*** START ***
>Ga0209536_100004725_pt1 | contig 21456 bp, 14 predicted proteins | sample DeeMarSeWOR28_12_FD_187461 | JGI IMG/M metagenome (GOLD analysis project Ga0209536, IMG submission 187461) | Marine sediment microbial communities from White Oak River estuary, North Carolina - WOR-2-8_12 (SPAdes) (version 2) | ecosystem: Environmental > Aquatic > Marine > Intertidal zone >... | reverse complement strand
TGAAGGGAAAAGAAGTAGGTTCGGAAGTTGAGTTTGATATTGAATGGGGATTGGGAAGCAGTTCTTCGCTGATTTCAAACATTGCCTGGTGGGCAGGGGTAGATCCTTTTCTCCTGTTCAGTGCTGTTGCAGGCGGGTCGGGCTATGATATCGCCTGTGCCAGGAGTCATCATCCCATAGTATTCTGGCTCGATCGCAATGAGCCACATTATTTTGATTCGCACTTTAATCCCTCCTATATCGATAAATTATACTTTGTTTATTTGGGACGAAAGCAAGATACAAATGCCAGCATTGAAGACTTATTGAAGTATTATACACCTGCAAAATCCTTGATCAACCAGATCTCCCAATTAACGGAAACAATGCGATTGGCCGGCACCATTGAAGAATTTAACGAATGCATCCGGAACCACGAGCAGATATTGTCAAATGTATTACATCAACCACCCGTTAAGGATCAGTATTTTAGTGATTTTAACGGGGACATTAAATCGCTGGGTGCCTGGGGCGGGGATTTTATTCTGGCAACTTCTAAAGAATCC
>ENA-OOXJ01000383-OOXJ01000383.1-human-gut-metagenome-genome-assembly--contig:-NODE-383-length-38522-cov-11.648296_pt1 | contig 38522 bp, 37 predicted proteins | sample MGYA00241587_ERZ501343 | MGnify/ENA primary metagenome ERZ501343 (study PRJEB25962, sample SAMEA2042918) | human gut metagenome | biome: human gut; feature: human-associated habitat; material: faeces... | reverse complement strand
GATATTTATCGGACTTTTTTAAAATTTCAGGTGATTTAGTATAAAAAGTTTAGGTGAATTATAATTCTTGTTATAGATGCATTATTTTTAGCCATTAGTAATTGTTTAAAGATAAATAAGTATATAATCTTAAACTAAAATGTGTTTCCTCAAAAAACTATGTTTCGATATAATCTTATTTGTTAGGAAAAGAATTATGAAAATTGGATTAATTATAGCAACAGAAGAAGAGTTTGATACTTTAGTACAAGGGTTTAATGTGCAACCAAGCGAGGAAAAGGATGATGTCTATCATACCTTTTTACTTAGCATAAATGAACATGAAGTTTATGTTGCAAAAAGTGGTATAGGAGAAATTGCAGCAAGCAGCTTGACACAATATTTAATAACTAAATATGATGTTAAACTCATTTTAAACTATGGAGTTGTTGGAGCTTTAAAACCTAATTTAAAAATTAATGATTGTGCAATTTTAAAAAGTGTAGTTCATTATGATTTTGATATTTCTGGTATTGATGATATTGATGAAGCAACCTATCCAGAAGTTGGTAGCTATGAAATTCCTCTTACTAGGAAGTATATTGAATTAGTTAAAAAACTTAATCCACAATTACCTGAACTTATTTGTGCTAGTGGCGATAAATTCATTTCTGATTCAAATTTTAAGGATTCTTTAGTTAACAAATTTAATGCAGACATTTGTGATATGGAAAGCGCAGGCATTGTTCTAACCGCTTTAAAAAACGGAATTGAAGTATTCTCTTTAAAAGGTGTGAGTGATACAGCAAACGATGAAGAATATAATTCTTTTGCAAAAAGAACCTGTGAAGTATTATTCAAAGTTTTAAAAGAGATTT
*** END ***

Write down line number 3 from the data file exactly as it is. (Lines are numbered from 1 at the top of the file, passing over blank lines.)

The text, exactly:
>ENA-OOXJ01000383-OOXJ01000383.1-human-gut-metagenome-genome-assembly--contig:-NODE-383-length-38522-cov-11.648296_pt1 | contig 38522 bp, 37 predicted proteins | sample MGYA00241587_ERZ501343 | MGnify/ENA primary metagenome ERZ501343 (study PRJEB25962, sample SAMEA2042918) | human gut metagenome | biome: human gut; feature: human-associated habitat; material: faeces... | reverse complement strand